Nesting: The emotional, psychological, physiological, relational, spiritual, and practical process of preparing for parenthood. -K. Fields
My appreciation for my own nesting process feels close to me these days in light of the the 1st anniversary of our adoption finalization (known around my house as “Joshua Day”). 12-12-12. That was the day when we stood in front of a judge and swore to be Josh’s parents for the rest of our lives. By that point, we had already been living with our son in our home for almost 2 months, but there was something significant about that act; the formality of it. The permanence. The symbolism of raising my hand and swearing to love, support and take care of my son no matter what. (Hmm, do you think we could initiate this type of symbolic commitment in hospitals before parents bring their babies home? Or better yet, prior to the moment of conception? That was a joke. Kind of.)
On January 1, 2012, my husband and I both believed that we would be parents that year. We didn’t know how or when, but we felt confident that we were supposed to move toward it with openness and determination. So you can imagine my astonishment and awe when I realized on the drive back up to South Carolina to finalize our son’s adoption on December 12, 2012 that our vision had been fulfilled. Everything we went through to get to that point- every disappointment, fear, negative experience, blessing, struggle, connection- was all worth it. We were parents. And we would never not be parents again.
Although we tried to become parents biologically prior to the start of 2012, I mark that day on January 1st as the official start of our nesting process; the beginning of our gestational period where 9 months later we would bring our child home (even though we had no idea at the time what our journey would look like).
So this other part of my life creeps in every now and then. I am a doctoral student, and occasionally I have to do “student” things. It was difficult for me to stay invested in school during my process of becoming a parent, especially when Josh came home to live with us. Thankfully, I had kind and understanding professors and I discovered my love for qualitative research. Through this vessel, I found a way to connect my personal journey to my professional endeavors, and I found a renewed passion for research and my academic pursuits.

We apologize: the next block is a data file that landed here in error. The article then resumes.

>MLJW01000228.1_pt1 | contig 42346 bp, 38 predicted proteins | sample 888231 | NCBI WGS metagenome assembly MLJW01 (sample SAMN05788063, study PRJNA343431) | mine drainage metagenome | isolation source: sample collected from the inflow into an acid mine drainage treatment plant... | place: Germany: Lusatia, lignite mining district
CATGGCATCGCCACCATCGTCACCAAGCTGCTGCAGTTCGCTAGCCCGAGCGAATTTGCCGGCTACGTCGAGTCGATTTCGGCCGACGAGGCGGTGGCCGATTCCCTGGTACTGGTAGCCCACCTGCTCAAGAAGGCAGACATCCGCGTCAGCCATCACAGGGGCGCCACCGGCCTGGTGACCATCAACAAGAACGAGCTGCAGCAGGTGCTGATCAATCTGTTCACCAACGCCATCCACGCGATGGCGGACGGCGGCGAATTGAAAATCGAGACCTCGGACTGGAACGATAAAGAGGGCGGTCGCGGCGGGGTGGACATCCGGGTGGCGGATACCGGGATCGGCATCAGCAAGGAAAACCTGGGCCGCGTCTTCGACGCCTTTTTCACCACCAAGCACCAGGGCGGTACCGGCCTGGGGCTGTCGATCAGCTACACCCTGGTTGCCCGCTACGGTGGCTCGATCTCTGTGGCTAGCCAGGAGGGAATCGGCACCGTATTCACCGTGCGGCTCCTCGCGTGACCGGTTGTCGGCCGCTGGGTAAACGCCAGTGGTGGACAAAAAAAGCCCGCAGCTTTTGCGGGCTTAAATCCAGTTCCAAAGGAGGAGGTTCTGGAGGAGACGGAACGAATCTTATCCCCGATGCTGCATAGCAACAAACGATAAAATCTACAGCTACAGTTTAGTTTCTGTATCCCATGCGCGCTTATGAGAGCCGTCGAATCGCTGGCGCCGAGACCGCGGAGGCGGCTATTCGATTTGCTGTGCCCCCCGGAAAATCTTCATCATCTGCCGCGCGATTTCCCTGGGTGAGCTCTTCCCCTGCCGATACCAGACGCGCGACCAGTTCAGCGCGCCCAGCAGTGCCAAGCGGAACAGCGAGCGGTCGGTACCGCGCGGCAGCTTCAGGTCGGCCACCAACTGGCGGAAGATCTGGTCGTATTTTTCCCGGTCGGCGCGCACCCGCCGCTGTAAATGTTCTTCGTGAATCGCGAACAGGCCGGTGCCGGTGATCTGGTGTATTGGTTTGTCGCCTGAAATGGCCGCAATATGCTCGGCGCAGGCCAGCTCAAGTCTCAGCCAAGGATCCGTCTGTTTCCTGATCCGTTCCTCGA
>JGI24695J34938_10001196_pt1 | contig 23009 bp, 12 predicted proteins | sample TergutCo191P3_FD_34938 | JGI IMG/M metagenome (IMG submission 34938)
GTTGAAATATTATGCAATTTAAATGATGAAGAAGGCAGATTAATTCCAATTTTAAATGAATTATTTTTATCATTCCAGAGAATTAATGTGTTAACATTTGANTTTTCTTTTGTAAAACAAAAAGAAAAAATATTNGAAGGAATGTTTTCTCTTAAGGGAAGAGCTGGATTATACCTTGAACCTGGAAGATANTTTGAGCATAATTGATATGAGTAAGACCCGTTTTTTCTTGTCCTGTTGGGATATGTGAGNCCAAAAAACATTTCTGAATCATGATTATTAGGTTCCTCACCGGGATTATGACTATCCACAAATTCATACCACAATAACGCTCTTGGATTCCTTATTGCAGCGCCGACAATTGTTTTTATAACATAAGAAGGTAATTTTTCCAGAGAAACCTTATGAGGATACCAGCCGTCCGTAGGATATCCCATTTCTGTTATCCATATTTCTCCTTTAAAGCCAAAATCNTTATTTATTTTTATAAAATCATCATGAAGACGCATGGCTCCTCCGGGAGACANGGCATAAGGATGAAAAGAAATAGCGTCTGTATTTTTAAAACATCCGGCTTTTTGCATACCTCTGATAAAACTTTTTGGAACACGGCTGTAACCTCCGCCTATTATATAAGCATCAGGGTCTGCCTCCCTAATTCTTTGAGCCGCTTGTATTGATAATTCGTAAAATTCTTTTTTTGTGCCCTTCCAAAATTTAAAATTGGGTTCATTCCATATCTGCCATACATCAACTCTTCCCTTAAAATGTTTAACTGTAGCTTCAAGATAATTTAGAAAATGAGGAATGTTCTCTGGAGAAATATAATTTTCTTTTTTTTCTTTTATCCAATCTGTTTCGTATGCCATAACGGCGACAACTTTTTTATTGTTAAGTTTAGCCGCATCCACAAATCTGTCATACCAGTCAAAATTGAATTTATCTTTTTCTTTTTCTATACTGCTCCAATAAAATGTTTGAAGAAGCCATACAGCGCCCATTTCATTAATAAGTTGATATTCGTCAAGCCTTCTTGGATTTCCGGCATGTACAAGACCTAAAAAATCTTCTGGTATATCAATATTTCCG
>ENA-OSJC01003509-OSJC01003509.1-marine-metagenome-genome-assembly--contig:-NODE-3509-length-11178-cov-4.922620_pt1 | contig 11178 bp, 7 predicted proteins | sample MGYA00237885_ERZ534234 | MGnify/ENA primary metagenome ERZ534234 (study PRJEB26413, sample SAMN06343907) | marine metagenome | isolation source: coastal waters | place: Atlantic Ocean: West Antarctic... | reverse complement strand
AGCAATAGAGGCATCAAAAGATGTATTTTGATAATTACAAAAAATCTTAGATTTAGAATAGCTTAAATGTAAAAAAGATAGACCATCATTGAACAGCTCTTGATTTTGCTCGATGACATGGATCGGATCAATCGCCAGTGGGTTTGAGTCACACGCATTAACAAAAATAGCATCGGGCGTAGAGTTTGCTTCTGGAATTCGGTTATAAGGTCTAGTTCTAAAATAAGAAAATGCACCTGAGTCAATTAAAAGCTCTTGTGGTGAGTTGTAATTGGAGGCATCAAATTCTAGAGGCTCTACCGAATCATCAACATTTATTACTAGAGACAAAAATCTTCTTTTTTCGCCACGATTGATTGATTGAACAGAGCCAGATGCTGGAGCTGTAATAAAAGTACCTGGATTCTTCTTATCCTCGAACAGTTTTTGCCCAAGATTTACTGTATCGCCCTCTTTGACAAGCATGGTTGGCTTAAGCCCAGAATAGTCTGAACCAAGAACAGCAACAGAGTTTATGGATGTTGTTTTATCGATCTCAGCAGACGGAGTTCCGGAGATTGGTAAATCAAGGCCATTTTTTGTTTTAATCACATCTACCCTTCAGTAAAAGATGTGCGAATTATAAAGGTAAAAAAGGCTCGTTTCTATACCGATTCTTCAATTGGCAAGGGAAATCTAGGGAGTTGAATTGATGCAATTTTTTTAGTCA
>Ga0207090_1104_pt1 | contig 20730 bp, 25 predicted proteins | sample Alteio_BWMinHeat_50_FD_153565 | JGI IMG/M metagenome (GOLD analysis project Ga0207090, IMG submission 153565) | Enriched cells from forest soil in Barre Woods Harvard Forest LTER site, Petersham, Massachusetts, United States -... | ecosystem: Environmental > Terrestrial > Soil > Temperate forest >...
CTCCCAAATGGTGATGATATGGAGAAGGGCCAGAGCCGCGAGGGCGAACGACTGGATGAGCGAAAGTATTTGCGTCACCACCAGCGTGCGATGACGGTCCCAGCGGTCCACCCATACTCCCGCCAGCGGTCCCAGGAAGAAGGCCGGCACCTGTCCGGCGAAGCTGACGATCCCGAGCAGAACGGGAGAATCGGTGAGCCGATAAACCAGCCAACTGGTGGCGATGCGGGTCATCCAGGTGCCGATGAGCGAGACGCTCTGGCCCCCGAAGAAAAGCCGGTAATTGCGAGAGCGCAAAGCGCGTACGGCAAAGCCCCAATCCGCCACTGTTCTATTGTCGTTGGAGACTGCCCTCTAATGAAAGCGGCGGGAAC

I became fascinated with the concept of nesting, and I was curious about how the nesting process for adoptive parents compares to the nesting process for biological parents. I had to conduct research and complete a project in my qualitative data collection class, and after struggling with where to start for several weeks, I eventually decided to begin the research with my own journey of preparing for parenthood. I interviewed myself and made a video comparing the nesting process of biological parents to my own journey toward parenthood.
I wrestled with whether or not to put this on my blog, but in the end, I decided that leaning on the side of vulnerability has been meaningful and worthwhile. So, why not?
I will refrain from inserting my own commentary here because I have already done that in the video. However, I do feel the need to include a disclaimer that, despite my attempt to be “artsy”, I realize that my production quality is below that of most 5th graders. Next time, I hope to enlist the help of a middle schooler to teach me more about video production. Okay, enough disclaiming. Enjoy. *Vulnerability Hangover commence.*
*The term Vulnerability Hangover is borrowed from an amazing therapist/researcher/writer/speaker Brene Brown. If you aren’t familiar with her work on vulnerability, I urge you to become familiar with it.